Overexposed and Under-Prepared: The Effects of Early Exposure to Sexual Content
Is the Internet impacting sexual development?
Posted Aug 13, 2012
So what? If kids don’t understand it, how can they be affected by it? Even if young children can’t understand sex or its role in relationships, the images they see can leave a lasting impression. It’s a basic premise of marketing that what we watch, read and direct our attention toward influences our behavior. And, as any marketer knows, sex sells. That’s why we see products and services that have nothing to do with sex being marketed in increasingly sexualized ways.
Children as young as 8 and 9 are coming across sexually explicit material on the Internet and in other media. Although research is just beginning to assess the potential damage, there is reason to believe that early exposure to sexual content may have the following undesirable effects:
Early Sex. Research has long established that teens who watch movies or listen to music that glamorizes drinking, drug use or violence tend to engage in those behaviors themselves. A 2012 study shows that movies influence teens’ sexual attitudes and behaviors as well. The study, published in Psychological Science, found that the more teens were exposed to sexual content in movies, the earlier they started having sex and the likelier they were to have casual, unprotected sex.
In another study, boys who were exposed to sexually explicit media were three times more likely to engage in oral sex and intercourse two years after exposure than non-exposed boys. Young girls exposed to sexual content in the media were twice as likely to engage in oral sex and one and a half times more likely to have intercourse. Research also shows that teens who listened to music with degrading sexual references were more likely to have sex than those who had less exposure.
Why are teens more likely to have sex after being exposed to sexual content in the media? Just as we read specific books and show educational movies to our children in hopes that they learn lessons from the characters, the media provides a type of sex education to young people. Media messages normalize early sexual experimentation and portray sex as casual, unprotected and consequence-free, encouraging sexual activity long before children are emotionally, socially or intellectually ready.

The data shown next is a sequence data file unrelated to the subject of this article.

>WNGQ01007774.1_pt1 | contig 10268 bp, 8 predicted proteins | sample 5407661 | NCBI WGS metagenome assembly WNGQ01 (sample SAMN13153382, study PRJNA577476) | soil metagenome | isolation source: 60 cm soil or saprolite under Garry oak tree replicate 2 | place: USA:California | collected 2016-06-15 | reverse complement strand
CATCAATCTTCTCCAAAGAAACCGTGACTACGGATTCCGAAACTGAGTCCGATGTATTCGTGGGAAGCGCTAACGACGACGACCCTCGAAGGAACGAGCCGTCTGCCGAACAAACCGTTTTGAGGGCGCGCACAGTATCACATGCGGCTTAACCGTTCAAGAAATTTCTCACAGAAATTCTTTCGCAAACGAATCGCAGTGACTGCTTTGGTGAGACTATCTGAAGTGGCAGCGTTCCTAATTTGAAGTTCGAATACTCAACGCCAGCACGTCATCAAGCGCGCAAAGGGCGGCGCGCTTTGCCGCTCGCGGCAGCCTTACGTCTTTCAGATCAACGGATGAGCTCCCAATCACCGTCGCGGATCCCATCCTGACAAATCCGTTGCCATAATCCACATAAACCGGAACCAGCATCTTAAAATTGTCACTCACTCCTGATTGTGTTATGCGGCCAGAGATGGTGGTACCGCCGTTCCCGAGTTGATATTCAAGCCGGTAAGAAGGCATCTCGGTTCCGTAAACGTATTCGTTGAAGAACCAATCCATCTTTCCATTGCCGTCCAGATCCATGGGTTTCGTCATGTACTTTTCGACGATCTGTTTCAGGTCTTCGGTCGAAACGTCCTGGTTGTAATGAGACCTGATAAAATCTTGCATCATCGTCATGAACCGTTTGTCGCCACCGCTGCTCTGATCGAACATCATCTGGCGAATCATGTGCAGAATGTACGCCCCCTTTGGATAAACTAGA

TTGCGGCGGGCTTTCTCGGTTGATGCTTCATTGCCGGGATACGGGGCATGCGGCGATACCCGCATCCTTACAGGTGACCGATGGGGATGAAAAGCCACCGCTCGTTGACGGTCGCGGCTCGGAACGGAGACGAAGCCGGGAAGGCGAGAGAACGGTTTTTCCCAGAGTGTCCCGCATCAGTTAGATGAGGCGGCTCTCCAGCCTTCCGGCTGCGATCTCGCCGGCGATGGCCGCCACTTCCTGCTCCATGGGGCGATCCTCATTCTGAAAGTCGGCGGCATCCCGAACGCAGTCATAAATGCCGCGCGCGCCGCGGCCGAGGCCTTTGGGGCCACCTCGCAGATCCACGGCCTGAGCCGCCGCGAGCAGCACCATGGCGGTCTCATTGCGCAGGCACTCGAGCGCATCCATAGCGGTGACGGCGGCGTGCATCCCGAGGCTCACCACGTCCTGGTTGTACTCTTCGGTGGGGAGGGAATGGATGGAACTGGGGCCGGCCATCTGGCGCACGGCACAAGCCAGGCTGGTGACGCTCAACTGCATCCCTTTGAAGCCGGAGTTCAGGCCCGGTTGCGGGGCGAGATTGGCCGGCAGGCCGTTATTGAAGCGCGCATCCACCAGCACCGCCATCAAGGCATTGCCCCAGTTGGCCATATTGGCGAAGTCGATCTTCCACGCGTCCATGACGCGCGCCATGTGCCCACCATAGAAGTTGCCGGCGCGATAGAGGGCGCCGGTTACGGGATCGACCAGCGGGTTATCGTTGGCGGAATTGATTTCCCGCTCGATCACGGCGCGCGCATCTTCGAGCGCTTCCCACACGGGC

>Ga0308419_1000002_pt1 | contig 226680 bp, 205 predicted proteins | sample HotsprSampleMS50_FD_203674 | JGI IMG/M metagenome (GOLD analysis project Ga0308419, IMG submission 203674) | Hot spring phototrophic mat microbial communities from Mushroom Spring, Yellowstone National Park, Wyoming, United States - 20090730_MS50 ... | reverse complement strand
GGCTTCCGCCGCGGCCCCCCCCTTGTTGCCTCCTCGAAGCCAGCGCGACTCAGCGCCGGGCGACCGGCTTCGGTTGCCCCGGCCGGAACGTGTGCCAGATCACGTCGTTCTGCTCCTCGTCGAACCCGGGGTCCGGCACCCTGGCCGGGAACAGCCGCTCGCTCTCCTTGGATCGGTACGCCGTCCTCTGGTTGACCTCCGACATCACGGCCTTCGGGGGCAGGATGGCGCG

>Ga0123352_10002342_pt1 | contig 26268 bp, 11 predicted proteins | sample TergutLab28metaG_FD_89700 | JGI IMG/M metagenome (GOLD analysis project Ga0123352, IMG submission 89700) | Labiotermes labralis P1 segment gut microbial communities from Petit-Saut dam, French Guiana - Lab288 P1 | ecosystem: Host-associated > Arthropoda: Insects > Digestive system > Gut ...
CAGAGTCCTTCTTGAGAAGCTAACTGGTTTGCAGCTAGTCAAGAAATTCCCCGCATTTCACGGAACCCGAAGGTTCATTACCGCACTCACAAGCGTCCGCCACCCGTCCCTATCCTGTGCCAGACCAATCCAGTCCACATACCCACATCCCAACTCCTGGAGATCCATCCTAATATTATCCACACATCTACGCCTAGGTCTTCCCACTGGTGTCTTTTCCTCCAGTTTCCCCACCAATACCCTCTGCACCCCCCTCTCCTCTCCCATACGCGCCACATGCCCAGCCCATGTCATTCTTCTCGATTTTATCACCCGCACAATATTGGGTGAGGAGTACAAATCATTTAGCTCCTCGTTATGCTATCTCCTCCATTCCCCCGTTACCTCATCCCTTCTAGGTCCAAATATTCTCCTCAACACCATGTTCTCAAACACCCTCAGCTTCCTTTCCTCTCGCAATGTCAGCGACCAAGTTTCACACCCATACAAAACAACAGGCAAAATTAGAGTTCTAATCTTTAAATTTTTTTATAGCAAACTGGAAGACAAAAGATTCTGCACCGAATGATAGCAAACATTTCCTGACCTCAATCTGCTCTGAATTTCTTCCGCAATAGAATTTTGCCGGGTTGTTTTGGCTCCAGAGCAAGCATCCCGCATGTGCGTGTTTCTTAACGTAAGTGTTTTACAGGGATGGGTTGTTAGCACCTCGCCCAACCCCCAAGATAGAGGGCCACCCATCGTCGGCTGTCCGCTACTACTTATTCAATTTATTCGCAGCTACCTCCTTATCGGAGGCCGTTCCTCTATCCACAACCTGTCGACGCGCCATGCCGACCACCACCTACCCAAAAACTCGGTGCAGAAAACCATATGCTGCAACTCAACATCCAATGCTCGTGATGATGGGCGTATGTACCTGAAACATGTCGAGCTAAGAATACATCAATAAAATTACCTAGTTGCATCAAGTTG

High-Risk Sex. The earlier a child is exposed to sexual content and begins having sex, the likelier they are to engage in high-risk sex. Research shows that children who have sex by age 13 are more likely to have multiple sexual partners, engage in frequent intercourse, have unprotected sex and use drugs or alcohol before sex. In a study by researcher Dr. Jennings Bryant, more than 66 percent of boys and 40 percent of girls reported wanting to try some of the sexual behaviors they saw in the media (and by high school, many had done so), which increases the risk of sexually transmitted diseases and unwanted pregnancies.
Sex, Love and Relationship Addictions. Not every child who is exposed to sexual content will struggle with a mental health disorder, but research shows that early exposure to pornography is a risk factor for sex addictions and other intimacy disorders. In one study of 932 sex addicts, 90 percent of men and 77 percent of women reported that pornography was a factor in their addiction. With the widespread availability of explicit material on the Internet, these problems are becoming more prevalent and are surfacing at younger ages.
Sexual Violence. According to some studies, early exposure (by age 14) to pornography and other explicit material may increase the risk of a child becoming a victim of sexual violence or acting out sexually against another child. For some people, habitual use of pornography may prompt a desire for more violent or deviant material, including depictions of rape, torture or humiliation. If people seek to act out what they see, they may be more likely to commit sexual assault, rape or child molestation.
Preserving Our Children’s Youth
Early exposure to sexual content in the media may have a profound impact on children’s values, attitudes and behaviors toward sex and relationships. Unfortunately, media portrayals do not always reflect the message parents want to send. Here are a few ways that you as a parent can ensure your message is heard:
• Know what your children are watching, playing and listening to and take advantage of teachable moments to discuss any inappropriate content or behaviors with them.
• Set and enforce limits around screen time.
• Make use of Internet filters and parental controls.
• Share your family’s values and expectations regarding sex and relationships.
• Talk to your child about media representations of sex, relationships and gender roles and teach them to question the accuracy and intent of the messages they receive.
• Model healthy, respectful relationships and self-worth.
For most families, banning media from the home isn’t a realistic option. After all, most 8- to 18-year-olds devote an average of seven and a half hours to media in a typical day, according to a 2009 study by the Kaiser Family Foundation, and more than half of that content contains sexual images or references. The goal isn’t to avoid the issue, but to approach it head-on so that your children learn about sex and relationships from their most trusted source: you.